From her basement kitchen in her mother-in-law’s Fort Greene row house, Beryl Fine is making a name for herself in Brooklyn’s chocolate industry with her sultry sweets brand, Haute Chocolate. The California native and art- school dropout has found a niche within the borough’s celebrated artisanal-chocolate scene by using a branding tactic her largely male competitors have not capitalized on: specifically targeting female consumers.
“I’m trying to position my product as a luxury gift item,” says Fine as she zooms around her workspace (a rare basement space with a 20-C food-service license in Brooklyn, she was told by regulators), “I want it to be sacred.” With an aesthetic she describes as “a cross between riot grrrl zines and French noir-film poster art,” Fine goes about imbuing this sense of sacredness by wrapping her product in gold foil and a range of hedonistic photographs of women–all of which she takes herself.
Photography is what originally brought Fine to New York City, but after failing to break into the prohibitive field, she decided to embrace her entrepreneurial instincts and turn the medicinal-marijuana chocolates she’d been making for friends into a legitimate, legal operation. After watching tons of YouTube videos on tempering tactics and taking three classes at Manhattan’s Institute of Culinary Education, she had herself a business.
The first retailer of her chocolate was Shag, a Williamsburg “sexy shop” which holds workshops and sells art and jewelry in addition to adult toys. In order to get on store shelves, Fine bemoans, she had to make the packaging a bit more PG and less DIY than the photocopied images she’d been previously using. The refinements have paid off, she reports. While the packaging is often what gets attention, Fine delivers adventurous flavors within, ranging from salted-rosemary and toasted-almond bars to cinnamon-chipotle hot chocolate.
“It’s been the most successful thing I’ve done in my adult life. I’m very happy with the way things are going,” she says. “I’m always hovering around a seven or an eight out of ten,” which not every entrepreneur can say. The business celebrated its three-year anniversary in May and is on track to grow around 11% in revenues this year, matching 2017’s growth.
To accommodate the scaling-up process, Fine recently expanded her operation by hiring a contract packager (called a co-packer in the industry) on the West Coast to produce some of her product for her, allowing for larger batches of the sweets and freeing up time for Fine to manage the rest of the business. “I make all of the minis, semi-sweet and the hot chocolate by hand here,” she says proudly, but “now I’m not making each fucking chocolate bar by hand, which is delightful.”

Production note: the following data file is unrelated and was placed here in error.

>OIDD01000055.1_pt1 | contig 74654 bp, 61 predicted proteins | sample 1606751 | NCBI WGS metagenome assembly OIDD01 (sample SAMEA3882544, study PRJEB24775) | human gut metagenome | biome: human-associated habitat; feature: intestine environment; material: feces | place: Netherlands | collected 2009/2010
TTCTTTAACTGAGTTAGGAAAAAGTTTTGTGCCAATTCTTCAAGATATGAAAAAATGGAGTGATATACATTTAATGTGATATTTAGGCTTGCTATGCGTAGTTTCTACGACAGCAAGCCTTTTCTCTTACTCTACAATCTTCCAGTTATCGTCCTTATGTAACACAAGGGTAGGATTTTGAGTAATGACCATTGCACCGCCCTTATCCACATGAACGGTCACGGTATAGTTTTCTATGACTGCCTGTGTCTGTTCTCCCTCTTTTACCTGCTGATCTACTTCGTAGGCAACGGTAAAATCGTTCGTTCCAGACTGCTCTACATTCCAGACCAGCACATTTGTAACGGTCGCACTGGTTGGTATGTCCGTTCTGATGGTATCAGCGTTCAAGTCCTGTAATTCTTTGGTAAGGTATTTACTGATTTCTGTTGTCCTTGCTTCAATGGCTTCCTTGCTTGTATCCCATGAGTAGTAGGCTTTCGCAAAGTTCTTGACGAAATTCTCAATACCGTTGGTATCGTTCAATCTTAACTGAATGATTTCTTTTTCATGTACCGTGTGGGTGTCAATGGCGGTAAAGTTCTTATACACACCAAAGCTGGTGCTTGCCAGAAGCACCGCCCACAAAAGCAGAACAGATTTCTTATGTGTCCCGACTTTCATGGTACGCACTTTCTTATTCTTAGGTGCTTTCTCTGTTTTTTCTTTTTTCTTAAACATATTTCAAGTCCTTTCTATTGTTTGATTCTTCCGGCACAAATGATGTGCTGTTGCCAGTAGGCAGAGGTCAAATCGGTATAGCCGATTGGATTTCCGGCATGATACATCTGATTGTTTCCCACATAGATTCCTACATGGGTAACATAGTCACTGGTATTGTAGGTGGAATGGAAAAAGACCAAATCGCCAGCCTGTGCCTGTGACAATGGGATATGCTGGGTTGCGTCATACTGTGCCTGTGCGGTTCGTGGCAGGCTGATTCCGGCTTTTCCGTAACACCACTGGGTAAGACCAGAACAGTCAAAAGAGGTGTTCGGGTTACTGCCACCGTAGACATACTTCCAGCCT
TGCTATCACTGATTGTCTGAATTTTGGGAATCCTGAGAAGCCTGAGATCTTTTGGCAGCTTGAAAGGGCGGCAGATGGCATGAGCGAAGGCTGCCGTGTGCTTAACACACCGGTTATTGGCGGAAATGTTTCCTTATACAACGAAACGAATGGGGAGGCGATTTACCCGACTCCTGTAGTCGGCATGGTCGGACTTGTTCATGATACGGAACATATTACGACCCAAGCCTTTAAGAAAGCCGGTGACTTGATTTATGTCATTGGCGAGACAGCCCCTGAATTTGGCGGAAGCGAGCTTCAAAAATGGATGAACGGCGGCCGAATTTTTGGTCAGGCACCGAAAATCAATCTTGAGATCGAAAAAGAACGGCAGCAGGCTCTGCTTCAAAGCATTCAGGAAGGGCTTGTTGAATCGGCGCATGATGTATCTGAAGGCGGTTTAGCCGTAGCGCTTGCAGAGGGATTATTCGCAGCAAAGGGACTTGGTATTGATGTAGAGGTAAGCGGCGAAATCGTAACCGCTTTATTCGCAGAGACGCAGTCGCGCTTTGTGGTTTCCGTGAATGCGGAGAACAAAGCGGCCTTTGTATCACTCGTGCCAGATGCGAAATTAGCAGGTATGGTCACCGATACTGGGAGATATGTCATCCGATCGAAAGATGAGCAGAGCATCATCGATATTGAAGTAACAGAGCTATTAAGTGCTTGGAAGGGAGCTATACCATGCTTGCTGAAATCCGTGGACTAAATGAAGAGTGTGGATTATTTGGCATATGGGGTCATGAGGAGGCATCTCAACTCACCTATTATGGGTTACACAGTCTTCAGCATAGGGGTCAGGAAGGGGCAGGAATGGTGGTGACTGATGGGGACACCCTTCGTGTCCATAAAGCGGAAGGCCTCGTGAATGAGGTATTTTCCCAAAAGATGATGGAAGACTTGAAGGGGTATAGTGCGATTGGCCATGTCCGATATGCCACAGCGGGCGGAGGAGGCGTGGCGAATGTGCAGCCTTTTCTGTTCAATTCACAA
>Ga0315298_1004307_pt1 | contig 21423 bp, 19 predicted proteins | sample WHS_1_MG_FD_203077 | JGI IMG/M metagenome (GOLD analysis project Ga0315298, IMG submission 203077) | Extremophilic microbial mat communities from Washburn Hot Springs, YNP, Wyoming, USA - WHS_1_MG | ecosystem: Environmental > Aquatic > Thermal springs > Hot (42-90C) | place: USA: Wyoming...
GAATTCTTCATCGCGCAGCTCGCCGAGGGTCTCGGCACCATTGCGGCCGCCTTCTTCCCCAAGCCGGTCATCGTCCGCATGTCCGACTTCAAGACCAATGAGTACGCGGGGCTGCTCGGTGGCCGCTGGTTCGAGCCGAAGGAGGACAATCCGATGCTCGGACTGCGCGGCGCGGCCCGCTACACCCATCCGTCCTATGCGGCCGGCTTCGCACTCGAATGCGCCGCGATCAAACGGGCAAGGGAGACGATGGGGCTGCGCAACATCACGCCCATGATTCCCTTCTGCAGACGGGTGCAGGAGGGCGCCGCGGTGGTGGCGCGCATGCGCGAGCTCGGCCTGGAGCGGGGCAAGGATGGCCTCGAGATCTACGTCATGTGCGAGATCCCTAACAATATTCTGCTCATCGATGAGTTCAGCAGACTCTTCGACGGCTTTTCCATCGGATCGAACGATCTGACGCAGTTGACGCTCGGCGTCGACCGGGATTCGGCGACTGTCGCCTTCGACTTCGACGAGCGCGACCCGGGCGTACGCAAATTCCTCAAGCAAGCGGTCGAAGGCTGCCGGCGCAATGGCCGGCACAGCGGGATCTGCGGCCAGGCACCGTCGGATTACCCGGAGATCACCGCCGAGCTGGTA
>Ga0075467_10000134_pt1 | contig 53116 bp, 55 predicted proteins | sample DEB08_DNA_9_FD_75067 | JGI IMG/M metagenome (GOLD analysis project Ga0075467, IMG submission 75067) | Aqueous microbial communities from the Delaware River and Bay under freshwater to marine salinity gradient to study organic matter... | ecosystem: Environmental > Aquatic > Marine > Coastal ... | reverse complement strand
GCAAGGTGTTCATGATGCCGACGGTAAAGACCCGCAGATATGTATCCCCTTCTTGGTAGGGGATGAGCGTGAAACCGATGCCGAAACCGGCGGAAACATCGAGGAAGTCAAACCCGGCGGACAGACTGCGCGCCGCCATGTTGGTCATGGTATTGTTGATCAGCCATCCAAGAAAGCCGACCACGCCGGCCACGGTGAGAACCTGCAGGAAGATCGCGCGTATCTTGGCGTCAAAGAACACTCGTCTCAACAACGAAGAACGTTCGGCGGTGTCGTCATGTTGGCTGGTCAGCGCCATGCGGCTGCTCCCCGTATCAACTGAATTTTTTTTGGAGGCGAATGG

“A lot of people, they have these big machines that do it,” she goes on as she points a digital-thermometer gun at the single-flavor batch of chocolates she’s currently whipping up in a bowl. It’s hard to imagine where she’d fit a big machine in the endearing but tight space of her subterranean chocolate laboratory. Her sink, which constituted the most expensive, regulation-heavy part of getting a commercial license, she tells me, is in a separate part of the basement.
Working with a co-packer is, “a process, and it’s also a relationship,” says Fine, the California company she found has been a good fit. She initially contacted co-packers on the East Coast, but they tended to prefer working with higher-volume brands.
With some of the production out of her hands, Fine can now focus more energy on creating new flavors, like her black-sesame bar. Fine thinks the salted-rosemary bar is Haute Chocolate’s most daring current flavor and the new one, to be introduced next month, will surpass it. “The black sesame is going to be our new token weird flavor.” While some of Haute Chocolate’s bars offer relatively familiar chocolate tastes–coconut, espresso, semi-sweet–others are more surprising: hibiscus, spiced chai, lady grey (a playful take on Earl Grey tea). The mix is intentional, since Fine says her goal is to go for “what’s familiar and also what’s bold.”
It’s the texture, not the flavor, though, which Fine believes keeps customers coming back. “It’s not smooth,” she says, “the sugar isn’t ground down.” Many customers compare it to Mexican chocolate.
Despite the plentiful competition in the borough, with Brooklyn boasting multiple chocolate factories of larger size than Haute Chocolate’s operation, Fine says her colleagues have played nice. “I think that people are very competitive, so it’s hard for some to be friendly,” she admits, but she hasn’t had any negative experiences. One fellow Brooklyn chocolatier even offered free advice in her weed-chocolate days, which served her well in Haute Chocolate’s earliest stages.
As for a brick-and mortar-future, Fine has no plans at the moment, although she does have some ideas. “If I do a storefront, I want there to be a cafe and no WiFi–an escape,” Fine said. What she does have coming up are appearances at the Nuance conference on July 21 and the NY NOW trade show next month. Meanwhile, she’s looking for a distributor to open up foreign markets. Haute Chocolate can also be ordered online, or found at a number of shops in Brooklyn and Manhattan.